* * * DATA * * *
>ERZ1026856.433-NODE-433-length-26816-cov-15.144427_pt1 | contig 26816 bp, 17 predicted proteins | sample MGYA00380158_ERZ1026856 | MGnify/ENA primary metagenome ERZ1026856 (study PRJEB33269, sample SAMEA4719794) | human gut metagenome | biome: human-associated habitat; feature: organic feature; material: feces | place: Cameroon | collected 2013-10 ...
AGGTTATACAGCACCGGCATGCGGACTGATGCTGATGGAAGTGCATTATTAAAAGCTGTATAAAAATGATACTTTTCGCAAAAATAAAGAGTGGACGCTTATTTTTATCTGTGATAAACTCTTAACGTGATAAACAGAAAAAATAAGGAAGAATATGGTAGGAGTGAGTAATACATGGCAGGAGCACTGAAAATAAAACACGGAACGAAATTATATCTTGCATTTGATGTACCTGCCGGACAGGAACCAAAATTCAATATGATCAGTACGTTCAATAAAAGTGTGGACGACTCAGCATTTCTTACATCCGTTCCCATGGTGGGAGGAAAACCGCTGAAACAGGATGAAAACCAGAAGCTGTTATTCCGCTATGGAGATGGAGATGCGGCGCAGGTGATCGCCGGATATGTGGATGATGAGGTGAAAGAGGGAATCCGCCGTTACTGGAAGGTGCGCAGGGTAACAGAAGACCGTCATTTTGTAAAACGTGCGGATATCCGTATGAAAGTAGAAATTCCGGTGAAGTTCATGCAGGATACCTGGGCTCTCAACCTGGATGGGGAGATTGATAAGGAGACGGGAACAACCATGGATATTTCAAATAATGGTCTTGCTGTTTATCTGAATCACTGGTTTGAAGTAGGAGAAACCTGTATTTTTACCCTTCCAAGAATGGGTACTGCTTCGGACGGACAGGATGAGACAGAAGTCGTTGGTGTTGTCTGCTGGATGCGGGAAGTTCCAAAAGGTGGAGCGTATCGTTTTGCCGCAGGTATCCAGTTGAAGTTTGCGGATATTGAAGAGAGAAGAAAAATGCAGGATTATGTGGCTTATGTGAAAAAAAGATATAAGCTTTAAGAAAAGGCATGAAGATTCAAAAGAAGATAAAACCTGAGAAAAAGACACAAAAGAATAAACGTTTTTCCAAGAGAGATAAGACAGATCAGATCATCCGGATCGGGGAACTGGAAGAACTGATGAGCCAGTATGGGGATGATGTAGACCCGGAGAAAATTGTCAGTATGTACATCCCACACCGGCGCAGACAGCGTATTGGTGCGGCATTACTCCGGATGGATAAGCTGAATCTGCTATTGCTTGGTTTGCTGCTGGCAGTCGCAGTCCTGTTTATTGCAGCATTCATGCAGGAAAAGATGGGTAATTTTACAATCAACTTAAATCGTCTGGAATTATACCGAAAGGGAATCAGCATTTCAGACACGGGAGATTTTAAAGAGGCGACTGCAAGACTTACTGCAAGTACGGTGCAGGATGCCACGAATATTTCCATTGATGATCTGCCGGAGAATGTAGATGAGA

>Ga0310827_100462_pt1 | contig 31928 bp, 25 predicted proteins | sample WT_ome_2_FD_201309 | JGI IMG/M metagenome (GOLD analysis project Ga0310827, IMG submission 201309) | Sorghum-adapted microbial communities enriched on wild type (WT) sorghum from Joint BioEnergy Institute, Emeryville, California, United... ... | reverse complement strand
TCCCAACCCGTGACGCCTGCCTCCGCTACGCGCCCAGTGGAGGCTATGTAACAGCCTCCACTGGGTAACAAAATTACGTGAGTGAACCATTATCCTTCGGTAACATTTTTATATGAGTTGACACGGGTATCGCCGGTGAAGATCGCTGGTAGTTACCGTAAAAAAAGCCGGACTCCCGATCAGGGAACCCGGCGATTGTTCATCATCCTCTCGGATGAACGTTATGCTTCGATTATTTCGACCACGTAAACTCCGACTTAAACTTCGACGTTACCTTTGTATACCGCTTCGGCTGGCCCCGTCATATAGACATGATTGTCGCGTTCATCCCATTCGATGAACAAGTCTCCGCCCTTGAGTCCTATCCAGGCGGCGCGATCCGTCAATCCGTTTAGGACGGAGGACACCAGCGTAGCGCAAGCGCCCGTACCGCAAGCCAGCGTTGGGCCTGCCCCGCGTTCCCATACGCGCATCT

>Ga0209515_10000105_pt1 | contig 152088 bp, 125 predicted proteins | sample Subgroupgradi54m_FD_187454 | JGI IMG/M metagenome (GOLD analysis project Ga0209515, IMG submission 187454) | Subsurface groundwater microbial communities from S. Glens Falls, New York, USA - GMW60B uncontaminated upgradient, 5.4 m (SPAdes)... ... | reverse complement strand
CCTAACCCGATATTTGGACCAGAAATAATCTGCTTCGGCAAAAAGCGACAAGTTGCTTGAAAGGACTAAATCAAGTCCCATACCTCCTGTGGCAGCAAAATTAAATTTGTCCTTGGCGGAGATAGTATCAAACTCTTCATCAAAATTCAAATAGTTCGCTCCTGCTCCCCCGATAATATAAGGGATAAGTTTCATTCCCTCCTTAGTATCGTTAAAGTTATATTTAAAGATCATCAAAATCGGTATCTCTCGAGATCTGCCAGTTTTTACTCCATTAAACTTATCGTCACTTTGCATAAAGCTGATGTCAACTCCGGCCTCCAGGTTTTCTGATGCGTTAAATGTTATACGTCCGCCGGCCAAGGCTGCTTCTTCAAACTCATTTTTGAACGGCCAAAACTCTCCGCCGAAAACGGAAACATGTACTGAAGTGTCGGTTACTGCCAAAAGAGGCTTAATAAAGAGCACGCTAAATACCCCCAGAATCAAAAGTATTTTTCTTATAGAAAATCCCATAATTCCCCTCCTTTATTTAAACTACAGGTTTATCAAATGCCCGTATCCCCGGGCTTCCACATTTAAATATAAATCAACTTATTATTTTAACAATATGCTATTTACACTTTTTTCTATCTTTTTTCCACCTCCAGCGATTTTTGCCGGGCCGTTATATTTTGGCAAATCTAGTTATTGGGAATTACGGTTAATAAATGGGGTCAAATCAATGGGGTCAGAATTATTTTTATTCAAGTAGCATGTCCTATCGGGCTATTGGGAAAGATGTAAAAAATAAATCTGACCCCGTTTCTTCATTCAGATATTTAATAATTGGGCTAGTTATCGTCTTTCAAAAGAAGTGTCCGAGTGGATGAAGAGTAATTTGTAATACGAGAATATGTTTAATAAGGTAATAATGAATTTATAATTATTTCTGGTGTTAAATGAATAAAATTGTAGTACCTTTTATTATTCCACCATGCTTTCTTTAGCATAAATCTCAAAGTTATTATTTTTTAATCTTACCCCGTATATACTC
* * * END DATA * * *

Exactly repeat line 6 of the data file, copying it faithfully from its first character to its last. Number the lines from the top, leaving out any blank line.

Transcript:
CCTAACCCGATATTTGGACCAGAAATAATCTGCTTCGGCAAAAAGCGACAAGTTGCTTGAAAGGACTAAATCAAGTCCCATACCTCCTGTGGCAGCAAAATTAAATTTGTCCTTGGCGGAGATAGTATCAAACTCTTCATCAAAATTCAAATAGTTCGCTCCTGCTCCCCCGATAATATAAGGGATAAGTTTCATTCCCTCCTTAGTATCGTTAAAGTTATATTTAAAGATCATCAAAATCGGTATCTCTCGAGATCTGCCAGTTTTTACTCCATTAAACTTATCGTCACTTTGCATAAAGCTGATGTCAACTCCGGCCTCCAGGTTTTCTGATGCGTTAAATGTTATACGTCCGCCGGCCAAGGCTGCTTCTTCAAACTCATTTTTGAACGGCCAAAACTCTCCGCCGAAAACGGAAACATGTACTGAAGTGTCGGTTACTGCCAAAAGAGGCTTAATAAAGAGCACGCTAAATACCCCCAGAATCAAAAGTATTTTTCTTATAGAAAATCCCATAATTCCCCTCCTTTATTTAAACTACAGGTTTATCAAATGCCCGTATCCCCGGGCTTCCACATTTAAATATAAATCAACTTATTATTTTAACAATATGCTATTTACACTTTTTTCTATCTTTTTTCCACCTCCAGCGATTTTTGCCGGGCCGTTATATTTTGGCAAATCTAGTTATTGGGAATTACGGTTAATAAATGGGGTCAAATCAATGGGGTCAGAATTATTTTTATTCAAGTAGCATGTCCTATCGGGCTATTGGGAAAGATGTAAAAAATAAATCTGACCCCGTTTCTTCATTCAGATATTTAATAATTGGGCTAGTTATCGTCTTTCAAAAGAAGTGTCCGAGTGGATGAAGAGTAATTTGTAATACGAGAATATGTTTAATAAGGTAATAATGAATTTATAATTATTTCTGGTGTTAAATGAATAAAATTGTAGTACCTTTTATTATTCCACCATGCTTTCTTTAGCATAAATCTCAAAGTTATTATTTTTTAATCTTACCCCGTATATACTC